Infrastructure funding falling into an abyss

Ted Hsu
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Next week, on April 1, the 2014 Building Canada Fund will expire. The Harper Conservatives had the opportunity to put forward a plan for long-term, stable funding for municipal infrastructure. This is especially important because infrastructure projects require multi-year planning and substantial funding.


CN Rail crossing at John Counter Boulevard

Last year, the Building Canada Fund was $1.65 billion but this year that amount has been cut by 88% and so this infrastructure funding will be capped at $0.21 billion. $0.21 billion sounds like a lot of money, but it will be all the federal funding for every municipality in the country to maintain and develop municipal roads, water systems, public transit and other core infrastructure. Kingston has some immediate major infrastructure needs, the highest priority being an overpass for John Counter Boulevard over the main CN rail line.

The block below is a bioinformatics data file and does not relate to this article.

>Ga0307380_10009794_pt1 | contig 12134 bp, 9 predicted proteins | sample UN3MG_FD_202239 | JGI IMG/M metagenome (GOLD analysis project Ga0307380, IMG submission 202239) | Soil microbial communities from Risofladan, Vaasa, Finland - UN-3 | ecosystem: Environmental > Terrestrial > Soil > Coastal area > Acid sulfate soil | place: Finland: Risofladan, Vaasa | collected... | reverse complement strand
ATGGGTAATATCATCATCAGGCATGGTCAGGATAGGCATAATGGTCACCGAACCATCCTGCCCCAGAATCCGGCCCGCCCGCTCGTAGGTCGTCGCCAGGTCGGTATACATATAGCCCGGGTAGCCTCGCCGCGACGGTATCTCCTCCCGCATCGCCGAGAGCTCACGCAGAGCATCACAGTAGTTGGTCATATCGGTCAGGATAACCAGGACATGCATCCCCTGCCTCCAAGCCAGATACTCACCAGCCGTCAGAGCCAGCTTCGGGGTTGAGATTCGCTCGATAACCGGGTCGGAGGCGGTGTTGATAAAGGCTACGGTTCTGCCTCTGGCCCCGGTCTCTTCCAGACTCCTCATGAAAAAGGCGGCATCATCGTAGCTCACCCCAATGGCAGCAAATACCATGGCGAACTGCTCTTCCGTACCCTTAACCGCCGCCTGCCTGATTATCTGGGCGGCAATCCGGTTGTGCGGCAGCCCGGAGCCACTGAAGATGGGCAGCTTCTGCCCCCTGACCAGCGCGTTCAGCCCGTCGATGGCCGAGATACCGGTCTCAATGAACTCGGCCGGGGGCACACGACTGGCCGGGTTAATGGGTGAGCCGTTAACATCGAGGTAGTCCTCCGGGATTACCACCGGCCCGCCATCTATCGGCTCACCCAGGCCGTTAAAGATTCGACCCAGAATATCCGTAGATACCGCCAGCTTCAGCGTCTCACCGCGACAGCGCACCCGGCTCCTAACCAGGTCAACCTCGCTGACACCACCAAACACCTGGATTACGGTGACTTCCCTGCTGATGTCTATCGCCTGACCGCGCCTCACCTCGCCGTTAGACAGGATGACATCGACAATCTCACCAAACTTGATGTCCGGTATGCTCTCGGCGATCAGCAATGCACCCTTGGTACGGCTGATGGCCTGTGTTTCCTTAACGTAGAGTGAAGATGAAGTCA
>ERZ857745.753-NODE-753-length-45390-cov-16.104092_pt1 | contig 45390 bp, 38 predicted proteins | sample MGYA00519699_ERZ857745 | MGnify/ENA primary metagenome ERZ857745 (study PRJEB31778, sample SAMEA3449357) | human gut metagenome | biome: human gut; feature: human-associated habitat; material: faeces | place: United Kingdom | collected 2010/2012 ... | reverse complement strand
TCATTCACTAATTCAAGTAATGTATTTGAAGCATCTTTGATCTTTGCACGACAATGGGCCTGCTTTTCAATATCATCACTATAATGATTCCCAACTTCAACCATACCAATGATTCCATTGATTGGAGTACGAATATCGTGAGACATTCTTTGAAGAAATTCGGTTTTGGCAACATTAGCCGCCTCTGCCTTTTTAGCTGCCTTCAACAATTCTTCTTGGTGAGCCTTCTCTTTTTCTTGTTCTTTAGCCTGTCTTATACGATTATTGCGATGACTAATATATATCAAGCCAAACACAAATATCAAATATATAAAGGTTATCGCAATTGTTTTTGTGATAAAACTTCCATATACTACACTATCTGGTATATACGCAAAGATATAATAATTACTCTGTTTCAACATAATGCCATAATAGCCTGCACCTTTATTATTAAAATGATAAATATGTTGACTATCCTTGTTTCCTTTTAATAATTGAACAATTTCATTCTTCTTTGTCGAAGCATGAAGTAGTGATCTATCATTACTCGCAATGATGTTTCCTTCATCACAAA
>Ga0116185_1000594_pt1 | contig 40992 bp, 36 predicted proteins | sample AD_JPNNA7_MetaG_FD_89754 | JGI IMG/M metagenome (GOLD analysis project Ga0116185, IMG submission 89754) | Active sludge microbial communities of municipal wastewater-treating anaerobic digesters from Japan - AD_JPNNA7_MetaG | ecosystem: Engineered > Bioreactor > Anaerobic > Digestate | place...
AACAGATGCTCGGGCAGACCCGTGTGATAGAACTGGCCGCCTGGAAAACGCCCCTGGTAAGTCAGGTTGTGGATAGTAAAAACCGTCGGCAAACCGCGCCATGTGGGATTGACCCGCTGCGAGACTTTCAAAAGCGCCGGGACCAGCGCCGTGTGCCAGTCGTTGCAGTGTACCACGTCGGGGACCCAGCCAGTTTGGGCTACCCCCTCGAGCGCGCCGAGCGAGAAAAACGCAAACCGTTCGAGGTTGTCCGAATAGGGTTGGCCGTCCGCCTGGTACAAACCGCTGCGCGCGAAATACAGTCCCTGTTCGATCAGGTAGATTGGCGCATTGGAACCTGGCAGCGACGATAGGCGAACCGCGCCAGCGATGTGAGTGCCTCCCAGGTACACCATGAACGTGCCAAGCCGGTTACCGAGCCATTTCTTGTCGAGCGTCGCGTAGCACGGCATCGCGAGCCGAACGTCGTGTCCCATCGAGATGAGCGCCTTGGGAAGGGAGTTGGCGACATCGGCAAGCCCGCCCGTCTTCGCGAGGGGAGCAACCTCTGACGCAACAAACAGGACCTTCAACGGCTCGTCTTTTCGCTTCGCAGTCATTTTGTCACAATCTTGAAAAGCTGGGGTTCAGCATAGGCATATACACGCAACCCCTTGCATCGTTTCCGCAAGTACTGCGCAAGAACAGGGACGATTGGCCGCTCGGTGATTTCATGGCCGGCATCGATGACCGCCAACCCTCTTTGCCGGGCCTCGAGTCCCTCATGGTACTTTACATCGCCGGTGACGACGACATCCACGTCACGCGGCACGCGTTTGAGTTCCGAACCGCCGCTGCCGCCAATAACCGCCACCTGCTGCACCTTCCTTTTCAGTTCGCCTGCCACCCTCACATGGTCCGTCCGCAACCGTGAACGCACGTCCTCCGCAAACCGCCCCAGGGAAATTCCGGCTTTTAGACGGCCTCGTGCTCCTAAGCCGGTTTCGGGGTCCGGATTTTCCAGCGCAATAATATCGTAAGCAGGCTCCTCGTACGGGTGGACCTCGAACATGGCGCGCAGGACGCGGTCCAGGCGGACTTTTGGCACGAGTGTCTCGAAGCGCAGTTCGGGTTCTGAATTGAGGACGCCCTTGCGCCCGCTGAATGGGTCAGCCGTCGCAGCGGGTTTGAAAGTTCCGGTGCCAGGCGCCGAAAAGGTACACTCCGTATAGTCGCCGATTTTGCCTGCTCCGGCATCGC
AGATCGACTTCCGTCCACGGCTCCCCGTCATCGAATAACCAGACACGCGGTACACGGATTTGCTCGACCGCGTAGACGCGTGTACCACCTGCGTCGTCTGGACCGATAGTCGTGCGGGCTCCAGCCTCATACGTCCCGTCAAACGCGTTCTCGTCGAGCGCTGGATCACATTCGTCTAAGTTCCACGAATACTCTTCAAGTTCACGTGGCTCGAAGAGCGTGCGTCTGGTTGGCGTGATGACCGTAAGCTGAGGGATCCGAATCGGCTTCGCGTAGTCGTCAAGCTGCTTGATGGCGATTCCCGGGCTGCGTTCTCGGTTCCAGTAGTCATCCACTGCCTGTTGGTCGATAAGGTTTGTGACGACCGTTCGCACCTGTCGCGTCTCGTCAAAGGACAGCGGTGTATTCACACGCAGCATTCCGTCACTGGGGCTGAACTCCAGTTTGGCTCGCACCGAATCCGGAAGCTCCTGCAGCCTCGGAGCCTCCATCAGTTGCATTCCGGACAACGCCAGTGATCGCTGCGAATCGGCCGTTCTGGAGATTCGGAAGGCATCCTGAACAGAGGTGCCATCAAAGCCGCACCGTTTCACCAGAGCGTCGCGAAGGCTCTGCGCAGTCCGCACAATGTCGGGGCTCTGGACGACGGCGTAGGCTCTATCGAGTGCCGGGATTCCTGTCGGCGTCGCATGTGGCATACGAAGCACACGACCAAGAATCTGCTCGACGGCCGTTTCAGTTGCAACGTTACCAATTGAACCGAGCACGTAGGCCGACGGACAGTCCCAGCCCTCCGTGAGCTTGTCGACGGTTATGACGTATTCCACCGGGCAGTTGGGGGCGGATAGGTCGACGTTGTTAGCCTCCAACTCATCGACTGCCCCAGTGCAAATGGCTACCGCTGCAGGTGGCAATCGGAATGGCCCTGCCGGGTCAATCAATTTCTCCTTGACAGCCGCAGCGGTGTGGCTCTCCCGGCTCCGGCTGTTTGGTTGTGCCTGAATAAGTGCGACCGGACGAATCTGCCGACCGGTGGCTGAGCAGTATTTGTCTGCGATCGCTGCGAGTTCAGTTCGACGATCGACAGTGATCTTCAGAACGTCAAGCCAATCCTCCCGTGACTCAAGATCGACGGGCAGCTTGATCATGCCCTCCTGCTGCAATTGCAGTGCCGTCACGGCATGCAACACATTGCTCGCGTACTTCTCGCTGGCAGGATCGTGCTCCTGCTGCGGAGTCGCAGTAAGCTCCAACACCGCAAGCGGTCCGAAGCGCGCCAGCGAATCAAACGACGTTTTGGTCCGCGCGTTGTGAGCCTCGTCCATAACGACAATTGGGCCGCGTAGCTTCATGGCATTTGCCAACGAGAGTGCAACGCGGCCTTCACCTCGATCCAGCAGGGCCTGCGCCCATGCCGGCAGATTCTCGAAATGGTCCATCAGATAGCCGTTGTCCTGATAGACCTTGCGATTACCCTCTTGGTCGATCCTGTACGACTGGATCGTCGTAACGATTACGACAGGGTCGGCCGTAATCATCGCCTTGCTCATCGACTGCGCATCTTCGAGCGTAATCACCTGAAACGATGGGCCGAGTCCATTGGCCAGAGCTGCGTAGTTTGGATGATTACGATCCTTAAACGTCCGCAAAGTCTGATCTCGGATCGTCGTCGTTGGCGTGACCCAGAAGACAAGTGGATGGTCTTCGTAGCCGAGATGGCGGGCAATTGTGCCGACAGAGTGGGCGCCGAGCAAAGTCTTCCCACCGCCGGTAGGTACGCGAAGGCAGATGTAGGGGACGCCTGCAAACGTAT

Here is a graph based on the federal government’s own Budget showing the significant drop for the Building Canada Fund for 2015-16:



It looks like the Conservative Party is in a rush to “balance” the budget in time for the 2015 election, but we all know that a budget can’t just be balanced by cutting investments in infrastructure for two years. That type of accounting trick is more of a manufactured budget. A truly balanced budget reflects the long-term projects the country needs and plans accordingly.

Right now, the Liberal Party is asking Canadians about which infrastructure projects need funding. Let us know!